Tuesday, September 29, 2009

In dejection near Polly Toynbee

Polly Toynbee had a column in the Guardian yesterday extolling Labour's bright new generation and the party's achievements in Lambeth:
all around us are good Labour legacies of money well spent: the new school sports hall, the new primary school on Brixton Hill, nine new children's centres, health clinics, squads of neighbourhood police, and a spectacular sixth-form college next door to my home.
I was struck by her celebration of buildings rather than the life that goes on in them. The sixth-form college may be "spectacular", but does it provide its students with a good education?

And It has always seemed to me that one of Toynbee's weaknesses is that her writing fails to convey any sense that she is aware of the pleasures of family life. It is children's centres, children's centres, children's centres all the way.

More than this, I was strongly reminded of another piece of writing about South London. I knew it was by my hero Charles Masterman, but did not know where I had read it. Thanks to the wonders of the net, I was able to find what it was and share it with you.

It comes from the essay "In dejection near Tooting", which was collected in Masterman's 1905 book In Peril of Change. In it he describes that suburb as follows:

On every high hill towered a monstrous building of that particular blend of austerity and dignity dear to the municipal mind. Each was planned of vast spreading dimension, with innumerable blank windows, surrounded by high polished walls.

Down below in the valley, conveniently adjacent to the cemetery, was the immense fever hospital, a huddle of buildings of corrugated iron. In front was a gigantic workhouse; behind, a gigantic lunatic asylum; to the right, a gigantic barrack school; to the left, a gigantic prison.

And that, I think, is one of the differences between a liberal like Masterman, who celebrates life, and a social democrat like Toynbee, who celebrates institutions.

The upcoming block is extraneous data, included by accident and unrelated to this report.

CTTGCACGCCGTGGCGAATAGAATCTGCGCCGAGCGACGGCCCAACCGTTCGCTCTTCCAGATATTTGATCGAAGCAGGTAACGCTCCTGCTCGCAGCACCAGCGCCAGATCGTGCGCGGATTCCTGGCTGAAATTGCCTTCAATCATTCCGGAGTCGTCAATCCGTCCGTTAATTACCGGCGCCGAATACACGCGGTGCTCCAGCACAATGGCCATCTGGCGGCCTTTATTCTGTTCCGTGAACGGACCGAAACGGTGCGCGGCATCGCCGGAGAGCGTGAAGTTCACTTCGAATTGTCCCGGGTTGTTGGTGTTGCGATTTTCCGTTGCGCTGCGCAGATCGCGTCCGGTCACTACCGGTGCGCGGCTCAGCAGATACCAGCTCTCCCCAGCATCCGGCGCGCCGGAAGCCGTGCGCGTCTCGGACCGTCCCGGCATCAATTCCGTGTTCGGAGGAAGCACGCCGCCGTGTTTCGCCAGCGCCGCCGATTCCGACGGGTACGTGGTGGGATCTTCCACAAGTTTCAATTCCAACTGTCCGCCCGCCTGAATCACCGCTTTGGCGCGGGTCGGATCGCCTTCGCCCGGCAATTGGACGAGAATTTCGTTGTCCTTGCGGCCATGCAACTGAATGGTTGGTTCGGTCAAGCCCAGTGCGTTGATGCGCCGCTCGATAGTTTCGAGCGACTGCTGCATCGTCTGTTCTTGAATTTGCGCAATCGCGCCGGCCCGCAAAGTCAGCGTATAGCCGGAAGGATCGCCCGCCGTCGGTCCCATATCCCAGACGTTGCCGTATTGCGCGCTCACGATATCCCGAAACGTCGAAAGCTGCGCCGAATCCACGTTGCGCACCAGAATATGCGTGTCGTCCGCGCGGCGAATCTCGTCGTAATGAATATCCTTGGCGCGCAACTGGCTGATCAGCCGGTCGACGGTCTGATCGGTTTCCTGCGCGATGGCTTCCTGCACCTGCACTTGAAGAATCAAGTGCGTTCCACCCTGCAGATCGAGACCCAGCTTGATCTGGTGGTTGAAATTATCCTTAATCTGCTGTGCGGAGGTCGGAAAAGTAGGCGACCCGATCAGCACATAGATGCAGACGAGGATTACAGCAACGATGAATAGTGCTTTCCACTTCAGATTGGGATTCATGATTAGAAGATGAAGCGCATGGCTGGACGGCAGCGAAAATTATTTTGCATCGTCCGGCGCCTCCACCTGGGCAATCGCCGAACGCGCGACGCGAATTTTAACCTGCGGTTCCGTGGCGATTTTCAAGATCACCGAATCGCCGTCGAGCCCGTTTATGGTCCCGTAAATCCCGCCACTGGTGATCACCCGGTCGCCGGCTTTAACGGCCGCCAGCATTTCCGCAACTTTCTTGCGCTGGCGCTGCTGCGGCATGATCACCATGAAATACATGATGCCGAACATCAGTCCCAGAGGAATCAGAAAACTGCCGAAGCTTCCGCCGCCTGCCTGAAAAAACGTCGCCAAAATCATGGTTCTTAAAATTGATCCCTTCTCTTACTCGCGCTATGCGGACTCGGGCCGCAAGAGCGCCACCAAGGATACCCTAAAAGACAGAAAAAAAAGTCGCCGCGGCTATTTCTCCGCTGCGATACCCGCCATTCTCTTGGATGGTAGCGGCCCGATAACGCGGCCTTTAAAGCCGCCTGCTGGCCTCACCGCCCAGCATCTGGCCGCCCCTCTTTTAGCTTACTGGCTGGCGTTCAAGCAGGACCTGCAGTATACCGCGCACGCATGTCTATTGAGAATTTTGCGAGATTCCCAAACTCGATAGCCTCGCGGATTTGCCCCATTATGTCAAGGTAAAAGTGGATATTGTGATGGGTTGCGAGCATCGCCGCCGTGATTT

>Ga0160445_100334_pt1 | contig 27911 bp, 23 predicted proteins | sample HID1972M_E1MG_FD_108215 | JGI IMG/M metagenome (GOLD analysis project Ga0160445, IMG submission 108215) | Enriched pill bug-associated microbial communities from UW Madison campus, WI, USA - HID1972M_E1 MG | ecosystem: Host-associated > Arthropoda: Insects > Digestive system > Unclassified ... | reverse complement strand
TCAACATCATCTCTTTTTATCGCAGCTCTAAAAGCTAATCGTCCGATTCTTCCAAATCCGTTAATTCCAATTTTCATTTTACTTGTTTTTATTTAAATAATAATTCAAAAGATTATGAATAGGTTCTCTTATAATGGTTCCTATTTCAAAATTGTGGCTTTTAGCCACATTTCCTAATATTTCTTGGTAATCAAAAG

Looking at chapter 2 of Nick Clegg's The Liberal Moment, I discussed Peter Clarke's book Liberals and Social Democrats. In it Clarke draws a distinction between the liberal idea of moral reform and the social democrat or Fabian idea of mechanical reform - again suggesting a divide between life and institutions.

It is for that reason I believe that Clarke was drawing a distinction between liberal and social democrats, rather than arguing they were at root the same thing. This distinction is also one of the reasons why I am a liberal rather than a social democrat.

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Tristan said...

It looks like she's not even celebrating the institutions, but the bricks and mortar.

It seems that the celebration of institutions is something learned from a particular type of conservative - lending support to Milton Friedman's observation that the socialist (ie social democrat and state socialist) took the methods of the conservative to try and achieve the ends of the liberal.

Anonymous said...

Let's face it she'll look as fashionable as bell-bottomed trousers next year and no one will listen to her. She is symptomatic of older people voting Labour because they've always voted Labour and holding back the change that is required.

She's as stale as month-old bread that's been left out in the sun too long.

dreamingspire said...

Breadcrumbs can be useful, but only when combined with something else tasty.

crewegwyn said...

Polly's grasp of the lives led by people outside her millieu has always been frail. Some of us remember her outrage when she stood for the Council (as an SDP candidate) in c.1982, and the electorate chose somebody else, thus missing out on her care and attention. She seemed genuinely perplexed at their failure to grasp the opprtunity to be represented by such a colossus.